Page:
When VHÖL announced it was working on its debut for label Profound Lore in late 2012, a fair proportion of metal fans immediately went into paroxysms of anticipation, for good reason. The band’s line-up features Mike Scheidt, Sigrid Sheie, John Cobbett and Aesop Dekker, all of whom are artists of noted musical integrity in metal circles. While the term ‘supergroup’ might spring to mind when that collection of talent gathers, you can dismiss that thought forthwith. VHÖL has none of the bloated and disappointing hubris attached to that tag. Instead, what you’ll find on the band’s debut, VHÖL, is something produced straight from the heart, not from the ego. It’s an album borne from the core elements that drew the band members to (in this case, heavy) music in the first place, and that’s an element we can all relate to, whatever musical hue we favor.
The fevered anticipation surrounding VHÖL is, of course, irrevocably tied to the history of those in the band. Mike Scheidt (vocals) is also vocalist and guitarist for YOB—creator of mammoth doom works such as 2011’s Atma. Multi-instrumentalist Sigrid Sheie (bass) is also a member of neoclassical outfit Amber Asylum, and contributes keyboards and vocals to progressive/traditional metal titan Hammers of Misfortune. VHÖL guitarist John Cobbett is the mastermind behind Hammers of Misfortune, responsible for such well-regarded fare as 2011’s 17th Street. He also served in the ranks of the late and lamented San Francisco black metal band Ludicra alongside VHÖL drummer Aesop Dekker (Dekker currently also plays drums in Worm Ouroboros, and the much-revered folk and blackened-doom metal act Agalloch).
The wealth of experience in VHÖL is in no doubt, but the best thing about VHÖL is that it truly messes with any preconceived notions of what you might expect from a grouping of such influential doom, black and progressive metal musicians. While many fans may have imagined a hybrid of transcendental doom and soaring traditional metal, VHÖL contains none of those elements, at least not overtly.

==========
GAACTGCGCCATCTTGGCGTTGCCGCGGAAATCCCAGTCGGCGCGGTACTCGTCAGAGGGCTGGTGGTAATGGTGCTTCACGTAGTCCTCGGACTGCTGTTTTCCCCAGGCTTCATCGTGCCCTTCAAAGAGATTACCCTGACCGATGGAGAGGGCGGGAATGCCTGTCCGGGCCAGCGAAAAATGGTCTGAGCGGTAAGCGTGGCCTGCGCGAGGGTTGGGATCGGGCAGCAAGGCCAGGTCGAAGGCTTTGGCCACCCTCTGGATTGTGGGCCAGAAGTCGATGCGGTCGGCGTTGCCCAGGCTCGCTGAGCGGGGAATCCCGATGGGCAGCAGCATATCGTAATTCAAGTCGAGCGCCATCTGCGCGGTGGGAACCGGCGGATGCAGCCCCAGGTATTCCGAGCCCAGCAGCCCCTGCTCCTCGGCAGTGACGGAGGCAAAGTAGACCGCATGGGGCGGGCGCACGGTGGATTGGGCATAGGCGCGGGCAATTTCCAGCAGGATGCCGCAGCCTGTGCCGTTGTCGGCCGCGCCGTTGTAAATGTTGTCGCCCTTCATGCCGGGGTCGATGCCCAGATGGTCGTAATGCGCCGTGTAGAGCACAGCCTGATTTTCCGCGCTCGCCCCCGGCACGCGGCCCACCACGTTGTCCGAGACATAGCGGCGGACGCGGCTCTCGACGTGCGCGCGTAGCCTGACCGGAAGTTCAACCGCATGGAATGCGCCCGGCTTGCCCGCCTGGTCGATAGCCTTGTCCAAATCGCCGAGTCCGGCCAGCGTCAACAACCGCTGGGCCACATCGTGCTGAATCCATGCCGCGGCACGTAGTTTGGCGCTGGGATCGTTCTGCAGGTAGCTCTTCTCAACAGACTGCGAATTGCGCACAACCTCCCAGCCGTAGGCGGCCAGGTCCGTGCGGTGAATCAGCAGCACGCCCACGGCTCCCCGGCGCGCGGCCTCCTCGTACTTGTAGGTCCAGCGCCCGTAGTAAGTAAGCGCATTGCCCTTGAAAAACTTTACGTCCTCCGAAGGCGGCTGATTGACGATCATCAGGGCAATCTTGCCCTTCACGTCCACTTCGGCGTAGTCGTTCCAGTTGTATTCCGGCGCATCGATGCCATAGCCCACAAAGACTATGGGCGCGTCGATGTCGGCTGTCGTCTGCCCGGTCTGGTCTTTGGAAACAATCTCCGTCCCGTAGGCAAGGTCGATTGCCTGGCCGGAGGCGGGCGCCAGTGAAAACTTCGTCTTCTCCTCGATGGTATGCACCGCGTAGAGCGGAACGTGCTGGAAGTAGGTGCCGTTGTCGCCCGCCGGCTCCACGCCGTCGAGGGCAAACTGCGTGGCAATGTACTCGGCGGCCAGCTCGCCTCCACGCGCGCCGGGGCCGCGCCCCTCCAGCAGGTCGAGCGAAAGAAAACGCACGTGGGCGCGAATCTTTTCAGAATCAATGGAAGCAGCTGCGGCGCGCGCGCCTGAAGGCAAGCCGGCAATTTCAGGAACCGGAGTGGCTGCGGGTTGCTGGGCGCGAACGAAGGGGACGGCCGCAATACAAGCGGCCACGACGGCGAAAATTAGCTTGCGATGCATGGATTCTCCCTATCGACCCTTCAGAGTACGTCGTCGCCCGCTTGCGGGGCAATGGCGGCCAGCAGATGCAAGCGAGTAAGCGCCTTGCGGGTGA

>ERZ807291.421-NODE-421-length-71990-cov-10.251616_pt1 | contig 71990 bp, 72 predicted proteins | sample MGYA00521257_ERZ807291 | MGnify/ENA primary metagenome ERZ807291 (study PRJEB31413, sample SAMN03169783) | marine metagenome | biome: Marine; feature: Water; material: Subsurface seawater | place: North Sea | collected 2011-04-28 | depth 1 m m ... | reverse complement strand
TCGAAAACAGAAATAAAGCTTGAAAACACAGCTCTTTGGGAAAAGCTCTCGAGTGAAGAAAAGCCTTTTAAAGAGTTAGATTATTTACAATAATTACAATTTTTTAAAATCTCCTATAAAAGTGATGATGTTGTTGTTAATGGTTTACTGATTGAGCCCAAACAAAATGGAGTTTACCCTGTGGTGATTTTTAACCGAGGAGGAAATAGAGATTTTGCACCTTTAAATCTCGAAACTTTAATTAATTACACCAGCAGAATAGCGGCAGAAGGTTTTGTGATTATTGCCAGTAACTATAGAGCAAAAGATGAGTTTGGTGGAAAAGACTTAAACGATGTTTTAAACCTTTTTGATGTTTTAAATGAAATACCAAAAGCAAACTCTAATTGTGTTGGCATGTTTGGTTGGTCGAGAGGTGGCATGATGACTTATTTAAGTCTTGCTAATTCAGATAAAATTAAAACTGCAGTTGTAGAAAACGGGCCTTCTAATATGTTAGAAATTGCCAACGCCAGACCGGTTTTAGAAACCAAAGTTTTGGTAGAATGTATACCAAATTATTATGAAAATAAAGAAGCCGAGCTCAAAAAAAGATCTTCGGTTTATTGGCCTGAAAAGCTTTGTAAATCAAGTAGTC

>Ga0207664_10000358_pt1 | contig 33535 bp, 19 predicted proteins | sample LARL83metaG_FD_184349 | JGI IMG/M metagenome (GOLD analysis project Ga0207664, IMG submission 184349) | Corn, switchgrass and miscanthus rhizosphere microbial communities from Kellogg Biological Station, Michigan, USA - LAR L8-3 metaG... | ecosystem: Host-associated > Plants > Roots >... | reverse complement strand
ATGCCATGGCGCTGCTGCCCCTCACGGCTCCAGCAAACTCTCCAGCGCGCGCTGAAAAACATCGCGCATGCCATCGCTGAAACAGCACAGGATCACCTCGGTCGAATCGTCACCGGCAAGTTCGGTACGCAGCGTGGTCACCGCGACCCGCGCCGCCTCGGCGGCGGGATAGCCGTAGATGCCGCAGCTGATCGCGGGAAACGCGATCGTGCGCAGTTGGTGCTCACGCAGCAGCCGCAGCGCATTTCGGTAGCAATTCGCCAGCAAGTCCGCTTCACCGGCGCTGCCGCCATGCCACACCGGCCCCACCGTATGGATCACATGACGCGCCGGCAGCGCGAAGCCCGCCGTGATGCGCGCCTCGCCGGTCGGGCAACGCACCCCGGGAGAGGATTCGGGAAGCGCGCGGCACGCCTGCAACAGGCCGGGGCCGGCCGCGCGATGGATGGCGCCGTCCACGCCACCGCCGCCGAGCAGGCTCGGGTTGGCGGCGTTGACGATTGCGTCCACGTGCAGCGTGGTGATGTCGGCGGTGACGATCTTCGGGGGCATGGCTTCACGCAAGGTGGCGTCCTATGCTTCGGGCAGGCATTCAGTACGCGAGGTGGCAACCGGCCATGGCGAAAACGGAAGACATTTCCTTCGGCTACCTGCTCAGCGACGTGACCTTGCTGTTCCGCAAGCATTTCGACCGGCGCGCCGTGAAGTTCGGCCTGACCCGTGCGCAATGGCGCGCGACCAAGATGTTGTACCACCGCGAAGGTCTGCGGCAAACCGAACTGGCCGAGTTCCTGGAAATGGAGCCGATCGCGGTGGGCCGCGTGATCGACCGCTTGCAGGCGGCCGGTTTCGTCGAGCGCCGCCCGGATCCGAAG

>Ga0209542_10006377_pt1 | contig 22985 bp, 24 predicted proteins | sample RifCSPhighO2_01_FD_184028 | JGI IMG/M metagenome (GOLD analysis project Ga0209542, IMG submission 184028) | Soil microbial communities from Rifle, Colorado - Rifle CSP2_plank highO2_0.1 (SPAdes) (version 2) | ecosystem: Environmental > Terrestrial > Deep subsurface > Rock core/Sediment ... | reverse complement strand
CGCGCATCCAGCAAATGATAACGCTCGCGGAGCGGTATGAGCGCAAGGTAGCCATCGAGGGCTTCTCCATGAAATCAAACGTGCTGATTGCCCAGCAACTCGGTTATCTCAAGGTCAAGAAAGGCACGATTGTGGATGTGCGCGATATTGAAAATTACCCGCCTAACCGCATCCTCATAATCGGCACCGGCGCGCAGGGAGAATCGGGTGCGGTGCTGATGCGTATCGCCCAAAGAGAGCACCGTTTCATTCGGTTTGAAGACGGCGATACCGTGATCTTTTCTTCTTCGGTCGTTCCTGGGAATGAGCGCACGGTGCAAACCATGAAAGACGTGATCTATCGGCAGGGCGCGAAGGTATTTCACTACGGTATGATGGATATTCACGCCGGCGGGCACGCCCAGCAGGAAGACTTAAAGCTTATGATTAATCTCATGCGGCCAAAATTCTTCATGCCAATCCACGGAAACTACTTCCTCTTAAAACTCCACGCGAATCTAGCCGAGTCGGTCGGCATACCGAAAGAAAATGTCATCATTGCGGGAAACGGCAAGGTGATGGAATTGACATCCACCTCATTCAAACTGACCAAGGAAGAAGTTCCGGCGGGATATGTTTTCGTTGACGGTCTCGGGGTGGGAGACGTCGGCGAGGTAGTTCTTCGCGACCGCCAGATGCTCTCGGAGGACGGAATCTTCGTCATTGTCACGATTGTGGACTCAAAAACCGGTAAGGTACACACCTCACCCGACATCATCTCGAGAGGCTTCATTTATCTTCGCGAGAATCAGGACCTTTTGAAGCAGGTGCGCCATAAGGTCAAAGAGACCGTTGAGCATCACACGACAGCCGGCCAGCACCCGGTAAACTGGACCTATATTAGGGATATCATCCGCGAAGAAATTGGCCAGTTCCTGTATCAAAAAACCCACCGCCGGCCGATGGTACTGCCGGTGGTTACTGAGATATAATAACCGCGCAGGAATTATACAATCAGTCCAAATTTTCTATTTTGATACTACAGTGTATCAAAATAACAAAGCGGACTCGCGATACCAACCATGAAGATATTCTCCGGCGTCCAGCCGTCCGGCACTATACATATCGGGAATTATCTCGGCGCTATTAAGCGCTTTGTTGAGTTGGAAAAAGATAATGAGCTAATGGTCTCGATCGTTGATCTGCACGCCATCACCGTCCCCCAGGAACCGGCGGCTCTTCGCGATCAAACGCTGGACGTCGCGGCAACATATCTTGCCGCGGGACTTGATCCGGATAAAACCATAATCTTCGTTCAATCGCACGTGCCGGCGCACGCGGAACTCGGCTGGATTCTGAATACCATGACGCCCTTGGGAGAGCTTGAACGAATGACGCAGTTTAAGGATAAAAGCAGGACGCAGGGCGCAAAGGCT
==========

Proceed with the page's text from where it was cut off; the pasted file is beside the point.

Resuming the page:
Cobbett and Dekker initially formed VHÖL as a means to continue making music following Ludicra’s passing, with the aim being to increase the speed and accent the grime. VHÖL certainly hits the mark. It harkens back to metal and punk’s earliest years, allowing the band members to revisit their musical roots with furious abandon, and crossover is the key feature throughout. Black metal frames VHÖL, but D-beat streaked with proto-thrash and greasy smears of classic metal is felt strongly, with the influence of a raft of unsanitary and wicked metal and punk acts of yore featuring. A squalid, retro-mood pervades the album, but if we were to draw comparisons with any of the band members’ more contemporary work, VHÖL orbits closest to Ludicra. (That would be Ludicra sharing a triple bill with Discharge and Judas Priest circa 1980—with Priest being played at quadruple speed).
VHÖL hones the strengths of the band to its sharpest essence—see Dekker’s ceaseless, frenzied battering of his kit like a maniacal demon throughout. “Arising” and “Grace”, the album’s two best tracks, prominently feature Sheie’s magnificent grinding and crust-oozing bass, and her playing throughout VHÖL underscores the album’s wonderfully noxious stomp. Bringing Scheidt on board (who joined without hearing a note) was a boon. His vocal prowess is put to great use, alternating between graveled barks and ‘80s metal echoing howls, and on powerfully scrappy opener, “The Wall”, he throws in a Celtic Frost flavored grunt to seal the album’s vocal temper. “Insane with Faith” and “Plastic Shaman” hurtle forth with plenty of black metal bite, but you’ll also hear Amebix in them, as well as finding plenty of Motörhead and Mercyful Fate in the trampling momentum of “Illuminate”. Still, for all the viciousness, there’s plenty of virtuosity to be found too. Particularly where Cobbett’s solos and cleaner picked notes on “Set to Await Forever” recall Hammers of Misfortune’s harmonic uplift—that is, when he’s not too busy slathering all in frenetic deluges of old-school, contaminate-dripping riffing.
There’s abundant studded-belt and back-patch rhythmic chaos to be found on VHÖL, of both the 10-inch Mohawk and greasy mullet varieties. In places, it sounds like His Hero is Gone covering early Darkthrone, in others like Manilla Road on methamphetamines, sniffin’ glue and guzzlin’ beers with Dark Angel, Bathory, and Exciter (circa 1983’s Heavy Metal Manic). However, while it’s easy to throw out retro reference points—and VHÖL is a great piece of throwback filth—the album also deserves a nod for being so damn proficient at dispensing said filth without being remotely unimaginative or derivative.
All the mayhem on offer can’t disguise the fact that the four musicians involved sound genuinely inspired in reaffirming those face-melting, ear-splitting elements that sit at the core of heavy sounds. The overarching musical theme of VHÖL would suggest that raw sonics reign supreme, no matter which well the corrosive muck is drawn from. That’s an argument that’s hard to dispute here, and fans will no doubt be delighted to be bespattered in VHÖL‘s vintage ordure—even if it’s of an entirely different consistency, and has an entirely different stench, than they were expecting.